Diesel Dave 09-22-2013 09:21 AM

Thanks, it's nice to read of others experiences and what they've learned.

ModelMaker 09-22-2013 11:25 AM

I tell cooks every chance I get to get in there and judge. I judged for 3 years before I started a team to experience the other side of BBQ, and honestly it was like cheating. I had insider knowledge the non-judging cooks will never know.
Best $90 (CBJ class) or so you'll ever spend.
Ed

loco_engr 09-22-2013 03:36 PM

Thank You for taking the time to reflect on your experience
on judging!

4uweque 09-22-2013 05:02 PM

Thanks to your input my wife and I just signed up for a judge class as well. We've been competing for a year with some success but I want to move up a little more.

Mustanger 09-22-2013 07:42 PM

Things I learned by Judging / Outstanding Post
 
Quote:

Originally Posted by bmikiten (Post 2633365)
I was fortunate enough to have several members suggest that I judge an event before competing. This is probably the best advice I've received on my path to competition cooking and really suggest that others do the same. There were about 120 teams cooking and I was able to judge beans (a Texas thing), chicken, ribs and brisket. I suspect I won't have to eat for several days.

I also had time to wander and check out the teams setups and found everything from a simple pit to monster rigs set up with lights, sounds and 4-5 pits. That alone was worth the trip. I kept hearing the same mantra - it is cook and not the toys.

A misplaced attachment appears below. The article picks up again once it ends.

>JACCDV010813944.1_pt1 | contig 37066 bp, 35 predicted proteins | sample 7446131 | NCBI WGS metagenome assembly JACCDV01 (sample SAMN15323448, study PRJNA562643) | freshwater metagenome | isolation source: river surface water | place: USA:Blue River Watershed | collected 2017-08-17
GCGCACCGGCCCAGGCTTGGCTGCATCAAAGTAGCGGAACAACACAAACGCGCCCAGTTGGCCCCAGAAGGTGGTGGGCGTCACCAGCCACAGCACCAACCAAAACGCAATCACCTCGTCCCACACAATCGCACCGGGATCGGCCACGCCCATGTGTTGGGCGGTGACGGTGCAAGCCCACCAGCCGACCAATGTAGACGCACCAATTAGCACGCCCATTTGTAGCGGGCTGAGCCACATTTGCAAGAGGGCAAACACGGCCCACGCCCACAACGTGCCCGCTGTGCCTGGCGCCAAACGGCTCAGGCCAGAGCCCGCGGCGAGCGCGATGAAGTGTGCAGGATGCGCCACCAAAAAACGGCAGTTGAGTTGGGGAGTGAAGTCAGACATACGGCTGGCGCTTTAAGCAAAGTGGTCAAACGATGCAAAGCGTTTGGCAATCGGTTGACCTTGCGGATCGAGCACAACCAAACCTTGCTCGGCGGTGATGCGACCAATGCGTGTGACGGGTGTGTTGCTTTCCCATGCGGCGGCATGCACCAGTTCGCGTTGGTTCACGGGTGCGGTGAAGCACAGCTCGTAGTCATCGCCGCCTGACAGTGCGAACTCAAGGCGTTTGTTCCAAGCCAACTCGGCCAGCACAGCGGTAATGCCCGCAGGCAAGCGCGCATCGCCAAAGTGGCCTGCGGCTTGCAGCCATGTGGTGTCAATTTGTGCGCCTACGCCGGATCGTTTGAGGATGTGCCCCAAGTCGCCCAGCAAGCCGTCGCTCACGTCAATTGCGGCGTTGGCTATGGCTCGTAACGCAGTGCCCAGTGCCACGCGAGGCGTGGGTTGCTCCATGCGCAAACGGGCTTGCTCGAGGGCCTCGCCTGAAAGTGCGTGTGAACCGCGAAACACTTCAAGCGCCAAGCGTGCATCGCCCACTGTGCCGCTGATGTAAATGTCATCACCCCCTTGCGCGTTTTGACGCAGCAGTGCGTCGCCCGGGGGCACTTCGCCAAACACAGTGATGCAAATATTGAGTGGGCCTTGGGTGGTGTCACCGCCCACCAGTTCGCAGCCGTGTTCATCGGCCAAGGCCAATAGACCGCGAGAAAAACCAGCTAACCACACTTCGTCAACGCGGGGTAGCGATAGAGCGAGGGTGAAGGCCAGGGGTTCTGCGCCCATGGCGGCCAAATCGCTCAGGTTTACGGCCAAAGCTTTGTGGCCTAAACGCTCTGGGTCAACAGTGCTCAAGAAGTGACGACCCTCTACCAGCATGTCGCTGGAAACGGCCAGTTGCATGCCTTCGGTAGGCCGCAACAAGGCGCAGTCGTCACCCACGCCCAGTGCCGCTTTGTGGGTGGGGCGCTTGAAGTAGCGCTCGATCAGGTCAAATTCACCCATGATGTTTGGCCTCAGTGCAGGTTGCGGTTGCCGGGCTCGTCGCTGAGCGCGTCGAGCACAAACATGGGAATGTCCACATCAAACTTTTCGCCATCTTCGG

1) The flavorings were all over the place. While I would not personally mix chocolate, coffee and paprika on my ribs, others did. Over-seasoning was very common so that gave me something to remember and watch. Chili powder may make you stand out but other judges remember that as it was hard to taste other submissions even after pickles, crackers and water!

2) The degree of doneness was all over the place as well. In each session of 20-25 boxes there were always 4-5 that were really good and others that shouldn't have been served. The classic bell curve.

3) The people were great. Everyone was very friendly. I gathered more information about rigs and cooking in 4 hours than I have in weeks on-line. I met master cooks and others who were locals just hanging out and having fun with the family. Everyone was happy to share and chat.

4) This was not a sanctioned event so there were a few rules that were not followed but in general, it was a very well run event (Hill Country Championship BBQ) with clear directions to the judges and volunteers.

5) There were was one late entry who was turned away (20 minutes late on Brisket) and I was able to watch a very professional staff deal with an unhappy competitor who simply didn't understand why they couldn't just slip their box into the pile.